The changing trends and outcomes in the epidemiology of paediatric renal replacement therapy in Europe: data from the ESPN/ERA-EDTA Registry

Principal investigator: 
Kitty Jager

What is already known about this topic and why is it important?

End-stage kidney disease (ESKD) in children is a rare, but serious condition and renal replacement therapy (RRT) is needed in order to sustain life. Each year, RRT is initiated in 5 to 6 per million children in Europe.

A study in European adult patients showed a decreasing number of new patients (incidence)  and an increasing number of existing patients (prevalence) between 2001 and 2011, but data specific for the paediatric population in Europe is lacking. Major improvements in paediatric renal care over the past 30-40 years have resulted in a changing paediatric RRT population, including very young patients and patients with more comorbidities. In children treated in other Western countries, varying trends in RRT incidence and prevalence were observed.

Data on trends in paediatric RRT are important to inform patients, their families, and healthcare providers and to aid healthy policy makers on future resource planning of paediatric RRT in Europe.

How will you carry out your study?

The European Society for Paediatric Nephrology/European Renal Association-European Dialysis and Transplant Association (ESPN/ERA-EDTA) Registry will be used to examine time trends in incidence, prevalence and patient survival for paediatric RRT in Europe.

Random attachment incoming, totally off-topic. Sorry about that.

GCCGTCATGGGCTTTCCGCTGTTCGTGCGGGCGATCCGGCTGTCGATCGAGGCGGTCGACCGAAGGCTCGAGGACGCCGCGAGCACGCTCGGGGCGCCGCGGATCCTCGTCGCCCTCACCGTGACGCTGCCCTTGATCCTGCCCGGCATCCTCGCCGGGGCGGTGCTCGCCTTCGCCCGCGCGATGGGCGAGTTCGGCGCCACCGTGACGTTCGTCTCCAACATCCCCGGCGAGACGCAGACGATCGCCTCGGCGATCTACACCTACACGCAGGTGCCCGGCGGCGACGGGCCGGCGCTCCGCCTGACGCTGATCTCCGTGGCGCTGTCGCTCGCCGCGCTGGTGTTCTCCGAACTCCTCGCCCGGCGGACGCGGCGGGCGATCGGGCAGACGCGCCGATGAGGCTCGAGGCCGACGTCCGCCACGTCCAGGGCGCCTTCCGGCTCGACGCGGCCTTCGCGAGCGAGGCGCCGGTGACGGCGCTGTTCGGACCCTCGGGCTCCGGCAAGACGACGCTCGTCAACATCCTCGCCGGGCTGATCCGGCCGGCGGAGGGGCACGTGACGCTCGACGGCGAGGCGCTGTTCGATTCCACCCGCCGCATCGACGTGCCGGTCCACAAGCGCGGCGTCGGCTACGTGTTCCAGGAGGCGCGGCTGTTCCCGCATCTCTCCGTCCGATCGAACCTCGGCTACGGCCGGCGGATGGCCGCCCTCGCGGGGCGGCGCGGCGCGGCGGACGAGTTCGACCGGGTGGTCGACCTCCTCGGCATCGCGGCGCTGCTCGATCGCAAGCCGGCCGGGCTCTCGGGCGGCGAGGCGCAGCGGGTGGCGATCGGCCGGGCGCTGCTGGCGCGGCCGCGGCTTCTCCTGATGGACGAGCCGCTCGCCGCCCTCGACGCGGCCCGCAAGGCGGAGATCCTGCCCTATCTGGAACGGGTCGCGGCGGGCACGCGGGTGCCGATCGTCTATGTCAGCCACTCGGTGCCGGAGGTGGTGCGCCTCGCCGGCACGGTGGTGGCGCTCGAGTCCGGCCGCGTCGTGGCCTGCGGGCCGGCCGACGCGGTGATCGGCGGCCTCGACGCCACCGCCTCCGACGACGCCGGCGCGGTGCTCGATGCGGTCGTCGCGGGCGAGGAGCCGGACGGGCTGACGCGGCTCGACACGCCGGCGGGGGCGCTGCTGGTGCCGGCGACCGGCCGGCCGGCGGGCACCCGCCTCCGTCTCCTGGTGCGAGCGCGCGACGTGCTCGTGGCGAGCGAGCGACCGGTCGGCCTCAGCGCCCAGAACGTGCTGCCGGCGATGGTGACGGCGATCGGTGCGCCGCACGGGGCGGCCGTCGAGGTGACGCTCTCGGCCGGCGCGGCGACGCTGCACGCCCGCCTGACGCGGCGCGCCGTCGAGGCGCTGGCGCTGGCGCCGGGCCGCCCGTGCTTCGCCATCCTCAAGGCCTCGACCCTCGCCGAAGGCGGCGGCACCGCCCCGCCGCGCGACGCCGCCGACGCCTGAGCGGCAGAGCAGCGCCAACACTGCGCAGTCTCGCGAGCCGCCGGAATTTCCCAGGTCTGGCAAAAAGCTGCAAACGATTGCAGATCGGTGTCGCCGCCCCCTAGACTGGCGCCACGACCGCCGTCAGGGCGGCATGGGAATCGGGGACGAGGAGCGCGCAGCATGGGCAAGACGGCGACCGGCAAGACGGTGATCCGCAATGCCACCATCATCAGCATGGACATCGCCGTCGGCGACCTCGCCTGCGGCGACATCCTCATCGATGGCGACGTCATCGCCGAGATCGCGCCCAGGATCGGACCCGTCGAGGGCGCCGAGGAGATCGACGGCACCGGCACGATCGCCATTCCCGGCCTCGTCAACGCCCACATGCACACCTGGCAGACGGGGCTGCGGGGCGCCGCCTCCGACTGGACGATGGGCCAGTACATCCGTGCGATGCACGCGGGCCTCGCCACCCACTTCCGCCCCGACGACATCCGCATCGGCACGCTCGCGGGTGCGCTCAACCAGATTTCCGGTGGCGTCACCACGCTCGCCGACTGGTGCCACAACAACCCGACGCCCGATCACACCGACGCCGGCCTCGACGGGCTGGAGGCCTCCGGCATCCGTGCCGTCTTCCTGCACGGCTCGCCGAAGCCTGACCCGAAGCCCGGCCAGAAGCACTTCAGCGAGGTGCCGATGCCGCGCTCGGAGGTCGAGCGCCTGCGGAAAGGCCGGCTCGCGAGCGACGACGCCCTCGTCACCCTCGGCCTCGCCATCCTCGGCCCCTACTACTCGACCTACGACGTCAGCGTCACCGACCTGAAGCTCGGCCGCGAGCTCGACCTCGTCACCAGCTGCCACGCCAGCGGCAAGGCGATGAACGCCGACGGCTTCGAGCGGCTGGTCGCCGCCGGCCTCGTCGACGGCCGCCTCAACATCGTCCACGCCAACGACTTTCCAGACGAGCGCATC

How will you decide which patients are included in your study?

Data on RRT patients < 15 years from January 1, 2007 until December 31, 2016 will be included in this study. Only data of European countries contributing data to the Registry for the entire study period will be included.

How many patients do you anticipate including?

We anticipate to include about 4,200 patients who started RRT between 2007 and 2016.

For how long will you follow up these patients?

Patients will be followed from the start of RRT until death, loss to follow-up or  end of study (31 December 2016), whichever occurred first.

What new information will your study generate and how will this benefit patients?

We will present an epidemiological picture on trends in incidence, prevalence and patient survival for paediatric RRT in Europe. This information is important to assist counselling of the prognosis of affected children and their families.

Marjolein Bonthuis, Enrico Vidal, Jérôme Harambat,


NICE accredited clinical practice guidelines 

Available here

23rd Annual Report

Analyses about the care provided to patients at UK renal centres.

Read the report


A report on the nationwide collection of AKI warning test scores. 

Read the report